The album starts with the song Weightlifters, a song about saying you want to be better, i.e. “I should start lifting weights”, and just generally is about the act of never trying to do what you say you want to do. It sets up a general outline of the emotions that may be on display in the album, feelings like “I’m too busy to lift weights” and “I wish I lifted weights”, conflictions of personal desires. The next song Can’t Cool Me Down is, as I sort of described earlier, about having to come to terms of needing help from time to time and opening up, and after that the album starts to dive into some sort of narrative with the song Deadlines (Hostile). The lyrics of the song start with lines like “I was thinking people never change, but there’s a new taste of dread I can’t explain” possibly referring to himself in the sense that he feels he is no longer able to make great art, and knowing his emotions get made into popular songs (“And the thoughts that make up my life get reflected in others from time to time”) and so Will feels that he needs to look outwards for motivation instead of inwards. The song continues with the pre-chorus lines like “Oh, temptation, I could be a part of you, Can’t stay connected” in a way of saying that the narrator/Will instead of finding motivation found a distraction in the form of a relationship. The 2nd verse seems to be about Will finding another person he is interested in, and forming a romantic relationship with, therefore distracting him even more from his work, but he is aware and doesn’t care. This song ties back with the different perspective later in the album in Deadlines (Thoughtful), where it seems that Will sees that this relationship is really just a distraction and doesn’t like that he is just using this person. Now this relationship can be seen as with another person, but it also can be seen as his relationship with his musical career overall, and I believe this to be the case as later in Deadlines (Thoughtful), Will starts to reflect more on his career as in the beginning when he had no idea how to start with the music industry. Will sings “There was a predestined set of symbols ticking into place” as in he did not understand what exactly he had to do to get popular. He seems to be using this other person (or career) to try and get inspiration for music and nothing else, but ends up feeling bad for using this figurative person, saying “oh, compassion, it’s transforming me into..”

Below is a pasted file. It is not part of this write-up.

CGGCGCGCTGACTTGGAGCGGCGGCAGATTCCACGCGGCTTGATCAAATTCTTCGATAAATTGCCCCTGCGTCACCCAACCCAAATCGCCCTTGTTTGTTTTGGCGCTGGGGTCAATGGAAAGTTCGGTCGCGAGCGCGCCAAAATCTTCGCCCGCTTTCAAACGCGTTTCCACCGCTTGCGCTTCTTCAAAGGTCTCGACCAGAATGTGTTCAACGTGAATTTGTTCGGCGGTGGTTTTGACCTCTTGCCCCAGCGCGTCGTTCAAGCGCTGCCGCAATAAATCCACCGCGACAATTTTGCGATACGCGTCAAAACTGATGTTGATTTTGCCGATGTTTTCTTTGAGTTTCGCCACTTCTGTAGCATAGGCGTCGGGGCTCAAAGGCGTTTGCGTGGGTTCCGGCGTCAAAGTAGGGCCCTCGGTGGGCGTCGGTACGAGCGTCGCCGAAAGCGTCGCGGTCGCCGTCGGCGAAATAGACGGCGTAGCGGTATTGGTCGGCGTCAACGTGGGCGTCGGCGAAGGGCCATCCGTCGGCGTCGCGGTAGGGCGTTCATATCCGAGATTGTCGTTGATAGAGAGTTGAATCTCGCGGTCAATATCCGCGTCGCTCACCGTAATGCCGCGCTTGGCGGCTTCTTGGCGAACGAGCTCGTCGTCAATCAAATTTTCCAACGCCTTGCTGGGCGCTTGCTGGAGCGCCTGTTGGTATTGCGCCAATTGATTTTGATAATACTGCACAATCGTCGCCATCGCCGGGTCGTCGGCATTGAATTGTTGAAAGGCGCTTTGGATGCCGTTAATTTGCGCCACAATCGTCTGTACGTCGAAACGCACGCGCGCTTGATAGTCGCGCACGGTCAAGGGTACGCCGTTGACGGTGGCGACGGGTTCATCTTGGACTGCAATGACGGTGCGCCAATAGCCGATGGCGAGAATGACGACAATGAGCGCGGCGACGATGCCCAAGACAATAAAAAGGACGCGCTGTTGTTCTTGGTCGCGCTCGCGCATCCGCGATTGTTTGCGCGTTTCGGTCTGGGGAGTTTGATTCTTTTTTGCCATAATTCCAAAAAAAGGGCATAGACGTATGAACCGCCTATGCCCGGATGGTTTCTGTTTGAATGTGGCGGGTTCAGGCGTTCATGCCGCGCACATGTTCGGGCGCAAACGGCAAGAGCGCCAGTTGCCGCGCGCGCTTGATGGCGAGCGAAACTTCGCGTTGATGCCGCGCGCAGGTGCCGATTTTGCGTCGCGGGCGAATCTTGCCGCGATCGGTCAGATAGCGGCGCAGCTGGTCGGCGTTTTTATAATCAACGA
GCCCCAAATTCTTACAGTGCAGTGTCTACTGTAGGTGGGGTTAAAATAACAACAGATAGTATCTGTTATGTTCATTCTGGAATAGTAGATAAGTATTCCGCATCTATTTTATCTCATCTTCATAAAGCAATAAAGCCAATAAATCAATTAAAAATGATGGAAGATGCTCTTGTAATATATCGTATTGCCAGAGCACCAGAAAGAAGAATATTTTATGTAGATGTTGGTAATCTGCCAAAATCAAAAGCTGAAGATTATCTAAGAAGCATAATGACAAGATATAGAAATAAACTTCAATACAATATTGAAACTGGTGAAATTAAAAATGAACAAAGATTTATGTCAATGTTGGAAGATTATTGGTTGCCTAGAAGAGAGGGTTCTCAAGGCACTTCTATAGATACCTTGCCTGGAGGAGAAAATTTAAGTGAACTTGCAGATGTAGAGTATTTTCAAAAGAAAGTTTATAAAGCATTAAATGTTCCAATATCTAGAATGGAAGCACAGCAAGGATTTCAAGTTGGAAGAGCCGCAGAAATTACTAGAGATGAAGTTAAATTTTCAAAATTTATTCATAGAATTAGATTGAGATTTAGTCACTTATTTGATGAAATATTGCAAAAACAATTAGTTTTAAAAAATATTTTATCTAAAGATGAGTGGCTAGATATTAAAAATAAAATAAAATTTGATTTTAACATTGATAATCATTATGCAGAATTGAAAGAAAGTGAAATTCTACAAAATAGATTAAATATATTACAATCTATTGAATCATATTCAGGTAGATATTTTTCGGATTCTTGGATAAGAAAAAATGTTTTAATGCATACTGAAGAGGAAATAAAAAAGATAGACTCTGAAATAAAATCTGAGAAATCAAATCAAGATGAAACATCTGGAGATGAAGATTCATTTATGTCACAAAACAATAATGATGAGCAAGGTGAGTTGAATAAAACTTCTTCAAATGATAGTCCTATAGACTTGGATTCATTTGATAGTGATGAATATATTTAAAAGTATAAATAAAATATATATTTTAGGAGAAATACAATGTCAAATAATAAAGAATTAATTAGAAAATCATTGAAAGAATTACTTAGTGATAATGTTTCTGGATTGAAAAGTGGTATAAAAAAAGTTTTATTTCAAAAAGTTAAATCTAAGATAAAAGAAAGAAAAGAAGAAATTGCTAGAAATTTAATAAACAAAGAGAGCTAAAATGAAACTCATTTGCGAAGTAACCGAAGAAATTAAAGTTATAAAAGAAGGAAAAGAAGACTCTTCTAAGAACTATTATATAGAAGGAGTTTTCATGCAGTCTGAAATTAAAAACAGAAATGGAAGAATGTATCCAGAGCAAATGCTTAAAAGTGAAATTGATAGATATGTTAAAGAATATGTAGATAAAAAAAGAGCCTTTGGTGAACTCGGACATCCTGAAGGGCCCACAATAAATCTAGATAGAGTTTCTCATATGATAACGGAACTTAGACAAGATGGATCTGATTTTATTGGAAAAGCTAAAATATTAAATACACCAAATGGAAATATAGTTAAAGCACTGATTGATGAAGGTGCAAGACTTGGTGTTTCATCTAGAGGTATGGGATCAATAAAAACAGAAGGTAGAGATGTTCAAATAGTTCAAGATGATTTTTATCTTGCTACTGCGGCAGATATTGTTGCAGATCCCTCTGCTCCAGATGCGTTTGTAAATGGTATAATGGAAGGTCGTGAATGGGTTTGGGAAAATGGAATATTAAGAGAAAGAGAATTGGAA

The last song I really want to dive into is the 7 minute long There Must Be More Than Blood. The title of the song is referring to the thought that there must be something more than just being related to someone or something that makes us want to be together, and having a weird homesickness whenever you don’t feel like you belong in a new environment. The song itself is about being in a new place after living somewhere for a long time, once again in a reflective view as Will remembers first moving away from home to work on music. Lines like “You know if I could close the blinds right, I could sleep all through the night” talk about feeling homesick but don’t really have the desire to return home. The middle of the song on the bridge between two choruses, the lyrics get very personal, once again reflecting on the career of Will / Car Seat Headrest, talking about how in order to have the melancholy sound they are known for takes you to a place where you don’t always look around to reflect on what’s happening. Will really seems to convey the feeling of trying to go back home once you have moved out and it will never be the same as it once was. Will remembers that he only went back home because of guilt of not seeing his parents, and does see his parents as not supportive. He sounds like he really wanted them to be exactly as he wanted, almost in the same way that he projected his own desires back on the album Twin Fantasy. “They had all of your life to get it right, They had all of that time just to change their minds, And you’re grateful for the bus, it’s a place to sit down”, Will is grateful for what his parents have done for him but feel like they never really supported him in the emotional sense.

The Album ends with the final lines on Famous. The song and album end with a repetition of the phrase “Change your mind”, and could be seen as a reference to the first song on the album Weightlifters where it was all about thoughts changing your body and your body changing your mind, a great full circle conclusion to an album that seems to be all about a full circle reflection on Will’s thoughts of his career.

Overall, I think this is a really good album with fun production that Car Seat Headrest clearly had fun making. There are some songs that I’m not really into like Hollywood and Hymn (Remix), but they are still okay alongside with the narrative of the album. If you are a fan of Car Seat Headrest and are open to them changing up their sound, you will probably like the album, but if you would rather that they stay more in line with their past work, you may not be the biggest fan. The lyrics and mood are generally the same, just with new flavor.